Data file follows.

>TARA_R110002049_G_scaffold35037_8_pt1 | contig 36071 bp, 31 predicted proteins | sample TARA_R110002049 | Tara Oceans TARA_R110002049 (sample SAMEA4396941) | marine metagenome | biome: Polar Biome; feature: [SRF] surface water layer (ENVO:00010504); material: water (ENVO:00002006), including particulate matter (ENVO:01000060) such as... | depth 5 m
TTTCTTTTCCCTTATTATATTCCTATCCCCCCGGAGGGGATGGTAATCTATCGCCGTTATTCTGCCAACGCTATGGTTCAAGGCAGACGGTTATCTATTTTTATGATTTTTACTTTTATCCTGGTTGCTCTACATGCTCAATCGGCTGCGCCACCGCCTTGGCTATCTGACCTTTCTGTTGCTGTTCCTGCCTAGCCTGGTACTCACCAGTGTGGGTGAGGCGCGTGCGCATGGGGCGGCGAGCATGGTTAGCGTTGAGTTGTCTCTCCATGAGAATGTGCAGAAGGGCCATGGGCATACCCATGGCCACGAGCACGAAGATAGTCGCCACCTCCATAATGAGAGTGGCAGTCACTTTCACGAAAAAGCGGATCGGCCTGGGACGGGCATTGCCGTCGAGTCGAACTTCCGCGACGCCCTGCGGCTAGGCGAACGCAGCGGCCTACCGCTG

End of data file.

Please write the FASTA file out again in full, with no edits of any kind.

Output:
>TARA_R110002049_G_scaffold35037_8_pt1 | contig 36071 bp, 31 predicted proteins | sample TARA_R110002049 | Tara Oceans TARA_R110002049 (sample SAMEA4396941) | marine metagenome | biome: Polar Biome; feature: [SRF] surface water layer (ENVO:00010504); material: water (ENVO:00002006), including particulate matter (ENVO:01000060) such as... | depth 5 m
TTTCTTTTCCCTTATTATATTCCTATCCCCCCGGAGGGGATGGTAATCTATCGCCGTTATTCTGCCAACGCTATGGTTCAAGGCAGACGGTTATCTATTTTTATGATTTTTACTTTTATCCTGGTTGCTCTACATGCTCAATCGGCTGCGCCACCGCCTTGGCTATCTGACCTTTCTGTTGCTGTTCCTGCCTAGCCTGGTACTCACCAGTGTGGGTGAGGCGCGTGCGCATGGGGCGGCGAGCATGGTTAGCGTTGAGTTGTCTCTCCATGAGAATGTGCAGAAGGGCCATGGGCATACCCATGGCCACGAGCACGAAGATAGTCGCCACCTCCATAATGAGAGTGGCAGTCACTTTCACGAAAAAGCGGATCGGCCTGGGACGGGCATTGCCGTCGAGTCGAACTTCCGCGACGCCCTGCGGCTAGGCGAACGCAGCGGCCTACCGCTG